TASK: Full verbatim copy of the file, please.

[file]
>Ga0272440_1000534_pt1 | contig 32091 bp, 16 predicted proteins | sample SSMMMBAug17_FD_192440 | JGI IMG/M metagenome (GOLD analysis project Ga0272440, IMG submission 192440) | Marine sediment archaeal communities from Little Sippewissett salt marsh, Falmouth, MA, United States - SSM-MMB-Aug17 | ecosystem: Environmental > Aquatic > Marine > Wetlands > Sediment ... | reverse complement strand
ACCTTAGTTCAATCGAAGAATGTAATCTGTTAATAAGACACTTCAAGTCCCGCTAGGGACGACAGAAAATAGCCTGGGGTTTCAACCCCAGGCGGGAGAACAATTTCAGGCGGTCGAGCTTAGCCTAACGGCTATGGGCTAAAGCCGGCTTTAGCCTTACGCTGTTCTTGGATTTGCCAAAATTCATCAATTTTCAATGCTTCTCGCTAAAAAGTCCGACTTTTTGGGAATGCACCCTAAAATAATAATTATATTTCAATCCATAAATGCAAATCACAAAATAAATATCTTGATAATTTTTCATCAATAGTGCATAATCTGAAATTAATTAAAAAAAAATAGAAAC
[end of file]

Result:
>Ga0272440_1000534_pt1 | contig 32091 bp, 16 predicted proteins | sample SSMMMBAug17_FD_192440 | JGI IMG/M metagenome (GOLD analysis project Ga0272440, IMG submission 192440) | Marine sediment archaeal communities from Little Sippewissett salt marsh, Falmouth, MA, United States - SSM-MMB-Aug17 | ecosystem: Environmental > Aquatic > Marine > Wetlands > Sediment ... | reverse complement strand
ACCTTAGTTCAATCGAAGAATGTAATCTGTTAATAAGACACTTCAAGTCCCGCTAGGGACGACAGAAAATAGCCTGGGGTTTCAACCCCAGGCGGGAGAACAATTTCAGGCGGTCGAGCTTAGCCTAACGGCTATGGGCTAAAGCCGGCTTTAGCCTTACGCTGTTCTTGGATTTGCCAAAATTCATCAATTTTCAATGCTTCTCGCTAAAAAGTCCGACTTTTTGGGAATGCACCCTAAAATAATAATTATATTTCAATCCATAAATGCAAATCACAAAATAAATATCTTGATAATTTTTCATCAATAGTGCATAATCTGAAATTAATTAAAAAAAAATAGAAAC